Friday, 30 November 2012

Dinah Sheridan Passes On

Legendary British actress Dinah Sheridan died 25 November 2012 at the age of 92.

Dinah Sheridan was born Dinah Nadyejda Mec Ginsburg  at Hampstead Garden Suburb, London on 17 September 1920. Her parents operated a photography business under the name Studio Lisa and later had the Royal family as clients. Only Studio Lisa was allowed to photography the royal, Christmas pantomimes. Miss Sheridan studied at Sherrards School in Welwyn Garden City, Hertfordshire. She trained in acting at Italia Conti school. She made her acting debut at age 11 in Where the Rainbow Ends at the Holborn Empire in 1932. On stage she would go onto play Wendy in Peter Pan. She made her film debut in Give Me My Heart in 1935 and had her first credited role in 1937 in Landslide..

In the late Thirties Miss Sheridan appeared in such films as Behind Your Back (1937), Father Steps Out (1937), Merely Mr. Hawkins (1938), Irish and Proud of It (1938), and Full Speed Ahead (1940).  The early Forties Miss Sheridan spent as an ambulance driver during World War II. She returned to film in 1942 with the movie Salute John Citizen (1942). In the Forties she appeared in such films as Get Cracking (1943), For You Alone (1945), 29 Acacia Avenue (1945), Murder in Reverse (1945), The Hills of Donegal (1947), Calling Paul Temple (1948), The Huggetts Abroad (1949), Dark Secret (1949), The Story of Shirley Yorke (1950), Paul Temple's Triumph (1950), No Trace (1950), and Blackout (1950).

In the Fifties Dinah Sheridan appeared in such films as Where No Vultures Fly (1951), The Sound Barrier (1952), The Story of Gilbert and Sullivan (1953), and Genevieve (1953).  Genevieve would mark one of the high points of her career, but she decided to retire from acting to spend time with her second husband, John Davis, and children immediately afterwards. Her marriage to John Davis ended in divorce in 1965, and she returned to the stage in the comedy Let’s All Go Down the Strand that year. She also appeared in such stage productions as A Boston Story in 1968 and Out of the Question in 1969. She made her television debut in an episode of Armchair Theatre in 1968. In 1970 she returned to film in one of her best known roles, appearing in The Railway Children.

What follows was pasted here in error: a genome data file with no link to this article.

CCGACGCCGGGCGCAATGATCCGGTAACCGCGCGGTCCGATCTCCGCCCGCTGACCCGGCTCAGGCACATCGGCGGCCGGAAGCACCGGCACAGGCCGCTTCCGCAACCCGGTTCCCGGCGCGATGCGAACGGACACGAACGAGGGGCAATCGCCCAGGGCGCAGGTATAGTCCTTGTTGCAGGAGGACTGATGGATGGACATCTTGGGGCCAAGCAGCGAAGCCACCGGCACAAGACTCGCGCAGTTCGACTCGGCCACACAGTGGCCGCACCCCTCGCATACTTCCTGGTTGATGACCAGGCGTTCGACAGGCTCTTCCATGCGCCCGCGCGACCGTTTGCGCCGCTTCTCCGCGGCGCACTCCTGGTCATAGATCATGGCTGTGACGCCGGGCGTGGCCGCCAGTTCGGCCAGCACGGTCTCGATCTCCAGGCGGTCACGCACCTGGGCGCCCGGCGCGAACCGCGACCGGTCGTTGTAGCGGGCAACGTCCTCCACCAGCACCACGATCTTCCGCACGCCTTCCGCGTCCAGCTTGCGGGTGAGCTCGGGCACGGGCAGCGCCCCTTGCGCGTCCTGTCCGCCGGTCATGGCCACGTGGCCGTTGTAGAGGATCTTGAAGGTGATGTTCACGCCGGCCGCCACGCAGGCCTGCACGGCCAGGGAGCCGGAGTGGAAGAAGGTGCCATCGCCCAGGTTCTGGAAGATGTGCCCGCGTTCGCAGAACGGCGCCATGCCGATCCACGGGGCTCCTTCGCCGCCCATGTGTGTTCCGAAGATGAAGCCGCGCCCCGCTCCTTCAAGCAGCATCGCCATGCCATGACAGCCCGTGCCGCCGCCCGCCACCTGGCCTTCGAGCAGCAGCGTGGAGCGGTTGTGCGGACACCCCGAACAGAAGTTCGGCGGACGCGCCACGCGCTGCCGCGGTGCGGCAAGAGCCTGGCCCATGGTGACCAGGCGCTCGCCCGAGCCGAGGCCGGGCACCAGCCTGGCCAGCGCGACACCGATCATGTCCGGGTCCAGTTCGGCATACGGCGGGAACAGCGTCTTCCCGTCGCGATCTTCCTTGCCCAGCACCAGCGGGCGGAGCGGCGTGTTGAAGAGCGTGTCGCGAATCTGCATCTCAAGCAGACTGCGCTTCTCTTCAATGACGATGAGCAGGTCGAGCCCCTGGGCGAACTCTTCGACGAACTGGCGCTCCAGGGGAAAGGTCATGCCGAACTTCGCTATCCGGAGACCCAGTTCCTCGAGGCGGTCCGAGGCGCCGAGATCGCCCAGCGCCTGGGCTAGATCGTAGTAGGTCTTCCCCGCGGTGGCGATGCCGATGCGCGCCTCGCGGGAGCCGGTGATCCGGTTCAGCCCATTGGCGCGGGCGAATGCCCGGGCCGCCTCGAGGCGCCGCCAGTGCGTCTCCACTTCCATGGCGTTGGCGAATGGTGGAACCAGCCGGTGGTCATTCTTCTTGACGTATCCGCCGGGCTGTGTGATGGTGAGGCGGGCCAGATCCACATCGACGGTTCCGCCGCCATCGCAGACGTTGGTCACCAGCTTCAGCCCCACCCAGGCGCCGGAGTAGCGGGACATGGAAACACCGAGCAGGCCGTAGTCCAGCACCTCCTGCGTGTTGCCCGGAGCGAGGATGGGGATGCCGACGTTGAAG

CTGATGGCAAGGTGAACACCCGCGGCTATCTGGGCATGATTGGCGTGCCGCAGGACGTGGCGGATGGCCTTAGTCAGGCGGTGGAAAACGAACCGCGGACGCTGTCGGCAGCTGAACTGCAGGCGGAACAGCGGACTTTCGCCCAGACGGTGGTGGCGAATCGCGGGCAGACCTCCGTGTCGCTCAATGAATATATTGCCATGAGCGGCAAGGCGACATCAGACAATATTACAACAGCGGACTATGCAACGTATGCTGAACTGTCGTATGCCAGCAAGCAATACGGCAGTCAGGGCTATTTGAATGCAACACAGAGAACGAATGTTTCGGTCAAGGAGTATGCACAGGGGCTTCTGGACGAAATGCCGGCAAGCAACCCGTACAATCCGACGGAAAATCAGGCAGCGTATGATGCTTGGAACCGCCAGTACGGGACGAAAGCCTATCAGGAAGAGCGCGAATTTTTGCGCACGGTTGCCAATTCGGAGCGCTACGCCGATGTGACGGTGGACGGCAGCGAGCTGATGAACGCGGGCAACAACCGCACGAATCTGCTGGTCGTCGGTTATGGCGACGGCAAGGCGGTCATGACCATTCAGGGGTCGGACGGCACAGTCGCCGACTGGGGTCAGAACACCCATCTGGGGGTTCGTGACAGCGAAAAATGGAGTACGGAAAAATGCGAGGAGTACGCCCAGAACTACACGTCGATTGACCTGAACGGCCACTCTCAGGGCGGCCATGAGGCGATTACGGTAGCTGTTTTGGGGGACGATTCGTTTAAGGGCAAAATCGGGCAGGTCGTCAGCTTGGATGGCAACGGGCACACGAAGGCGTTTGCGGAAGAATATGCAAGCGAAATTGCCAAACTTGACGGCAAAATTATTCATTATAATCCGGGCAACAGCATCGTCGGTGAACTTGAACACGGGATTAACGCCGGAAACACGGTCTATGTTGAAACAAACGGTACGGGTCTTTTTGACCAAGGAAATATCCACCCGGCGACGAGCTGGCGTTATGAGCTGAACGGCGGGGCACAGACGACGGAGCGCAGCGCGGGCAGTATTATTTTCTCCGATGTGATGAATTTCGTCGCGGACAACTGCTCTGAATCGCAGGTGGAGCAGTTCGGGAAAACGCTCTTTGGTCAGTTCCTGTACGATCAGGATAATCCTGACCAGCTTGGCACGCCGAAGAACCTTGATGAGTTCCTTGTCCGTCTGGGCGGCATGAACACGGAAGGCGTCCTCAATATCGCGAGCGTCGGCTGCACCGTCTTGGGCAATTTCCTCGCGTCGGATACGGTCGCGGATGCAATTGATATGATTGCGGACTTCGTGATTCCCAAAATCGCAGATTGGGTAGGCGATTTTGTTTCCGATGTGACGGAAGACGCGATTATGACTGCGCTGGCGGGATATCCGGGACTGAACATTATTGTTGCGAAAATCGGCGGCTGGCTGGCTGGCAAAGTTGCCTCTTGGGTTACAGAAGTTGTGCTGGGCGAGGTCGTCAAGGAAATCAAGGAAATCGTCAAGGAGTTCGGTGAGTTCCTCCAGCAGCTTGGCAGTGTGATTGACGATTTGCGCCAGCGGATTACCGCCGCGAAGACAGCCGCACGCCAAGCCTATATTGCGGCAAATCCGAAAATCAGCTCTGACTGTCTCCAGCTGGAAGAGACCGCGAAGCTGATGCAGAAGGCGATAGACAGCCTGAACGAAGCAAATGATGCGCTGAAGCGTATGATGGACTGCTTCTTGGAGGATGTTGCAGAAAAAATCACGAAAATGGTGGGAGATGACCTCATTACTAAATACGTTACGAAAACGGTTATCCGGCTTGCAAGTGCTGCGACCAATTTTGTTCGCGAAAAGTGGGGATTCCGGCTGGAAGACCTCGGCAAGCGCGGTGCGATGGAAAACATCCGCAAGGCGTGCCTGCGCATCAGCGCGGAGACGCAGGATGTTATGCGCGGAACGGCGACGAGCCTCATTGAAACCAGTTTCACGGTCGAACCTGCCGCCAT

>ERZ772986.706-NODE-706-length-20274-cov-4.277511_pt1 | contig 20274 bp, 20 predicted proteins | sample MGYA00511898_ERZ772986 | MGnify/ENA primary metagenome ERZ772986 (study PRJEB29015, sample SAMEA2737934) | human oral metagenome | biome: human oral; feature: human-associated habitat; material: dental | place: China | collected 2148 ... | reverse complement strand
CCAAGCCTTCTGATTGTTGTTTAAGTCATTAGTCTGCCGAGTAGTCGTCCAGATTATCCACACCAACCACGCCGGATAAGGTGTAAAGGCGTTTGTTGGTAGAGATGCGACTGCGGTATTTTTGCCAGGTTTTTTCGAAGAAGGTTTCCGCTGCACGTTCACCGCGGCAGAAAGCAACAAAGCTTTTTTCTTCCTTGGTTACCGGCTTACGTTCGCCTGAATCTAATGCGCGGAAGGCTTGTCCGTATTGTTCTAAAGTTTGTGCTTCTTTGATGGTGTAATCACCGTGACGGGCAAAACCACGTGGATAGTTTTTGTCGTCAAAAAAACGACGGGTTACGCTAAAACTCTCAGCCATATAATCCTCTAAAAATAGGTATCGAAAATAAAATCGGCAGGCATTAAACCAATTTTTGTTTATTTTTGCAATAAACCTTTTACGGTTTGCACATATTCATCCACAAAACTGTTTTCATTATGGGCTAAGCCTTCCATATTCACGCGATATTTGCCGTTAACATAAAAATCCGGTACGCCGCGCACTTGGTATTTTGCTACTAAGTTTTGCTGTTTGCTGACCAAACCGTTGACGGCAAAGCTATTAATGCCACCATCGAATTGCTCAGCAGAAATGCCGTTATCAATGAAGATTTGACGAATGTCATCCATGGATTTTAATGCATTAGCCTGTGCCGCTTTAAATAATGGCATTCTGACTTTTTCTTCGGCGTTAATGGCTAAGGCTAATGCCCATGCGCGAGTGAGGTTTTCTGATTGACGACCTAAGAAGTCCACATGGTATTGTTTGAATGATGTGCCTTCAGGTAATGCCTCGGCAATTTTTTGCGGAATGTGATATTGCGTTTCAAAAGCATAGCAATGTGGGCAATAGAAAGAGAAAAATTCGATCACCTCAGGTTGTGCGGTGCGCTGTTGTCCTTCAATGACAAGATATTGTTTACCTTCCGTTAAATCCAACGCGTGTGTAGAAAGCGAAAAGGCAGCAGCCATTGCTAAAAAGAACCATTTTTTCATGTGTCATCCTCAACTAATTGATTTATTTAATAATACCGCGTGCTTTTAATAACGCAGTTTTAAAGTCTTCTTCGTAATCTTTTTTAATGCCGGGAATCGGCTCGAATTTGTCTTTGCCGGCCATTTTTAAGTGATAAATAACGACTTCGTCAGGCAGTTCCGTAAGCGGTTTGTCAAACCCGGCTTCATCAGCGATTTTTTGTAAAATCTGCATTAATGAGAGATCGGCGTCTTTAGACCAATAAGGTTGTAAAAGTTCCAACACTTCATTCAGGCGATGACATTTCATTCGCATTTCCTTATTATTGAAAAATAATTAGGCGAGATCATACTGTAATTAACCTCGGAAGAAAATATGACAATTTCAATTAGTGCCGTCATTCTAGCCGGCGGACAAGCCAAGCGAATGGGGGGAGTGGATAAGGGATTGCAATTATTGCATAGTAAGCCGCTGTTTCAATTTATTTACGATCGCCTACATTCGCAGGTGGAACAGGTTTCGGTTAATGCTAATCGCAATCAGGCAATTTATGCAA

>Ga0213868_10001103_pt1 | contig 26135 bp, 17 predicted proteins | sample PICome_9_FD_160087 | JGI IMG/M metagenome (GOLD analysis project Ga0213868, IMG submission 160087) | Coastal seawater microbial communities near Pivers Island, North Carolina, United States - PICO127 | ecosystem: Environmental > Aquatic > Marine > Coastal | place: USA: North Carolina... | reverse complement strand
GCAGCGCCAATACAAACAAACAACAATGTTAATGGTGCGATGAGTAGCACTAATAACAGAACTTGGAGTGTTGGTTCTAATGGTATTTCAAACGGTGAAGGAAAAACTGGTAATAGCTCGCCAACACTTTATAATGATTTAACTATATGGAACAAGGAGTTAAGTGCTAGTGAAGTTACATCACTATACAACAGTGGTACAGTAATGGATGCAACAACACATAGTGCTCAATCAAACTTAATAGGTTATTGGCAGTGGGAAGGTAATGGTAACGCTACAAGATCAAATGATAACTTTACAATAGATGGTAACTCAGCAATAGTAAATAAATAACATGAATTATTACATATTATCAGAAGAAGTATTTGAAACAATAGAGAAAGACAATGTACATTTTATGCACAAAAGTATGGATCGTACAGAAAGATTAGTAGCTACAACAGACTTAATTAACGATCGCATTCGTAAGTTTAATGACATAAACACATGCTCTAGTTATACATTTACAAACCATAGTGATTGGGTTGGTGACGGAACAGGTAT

From the Seventies to the Nineties most of her career was spent in television. She was a regular in the Eighties series Don't Wait Up and the Nineties series Just Us. She also appeared on such shows as Play for Today, Seasons of the Year, Ooh La La, Zodiac, Crown Court, Hammer House of Horror, Doctor Who, Keeping Up Appearances, All Night Long, and Jonathan Creek. Her only film following The Railway Children was the Agatha Christie adaptation The Mirror Crack'd in 1980.

There can be no doubt that Dinah Sheridan was beautiful and elegant. In fact, many considered her the quintessential English rose (although her father was Russian and her mother German). More importantly, she was also extremely talented. While many of her roles were that of wives of mothers, there was always a good deal of variety in the sorts of wives and mothers she played.  In Genevieve she played Wendy McKim, the witty voice of reason in the film who was never afraid to speak her mind. In The Railway Children she played Mrs. Waterbury, the mother of the children of the title children. Miss Sheridan played Mrs. Waterbury as responsible, level headed, and concerned with her children's welfare.  As Paul Temple's journalist wife Steve in two "Paul Temple" films, she was intelligent and somewhat independent. Even her television career was extremely varied, playing everything from Chancellor Flavia on Doctor Who to Angela Latimer on Don't Wait Up. She was not simply one of our last surviving links to the Golden Age of British Cinema, but one of its brightest stars as well.

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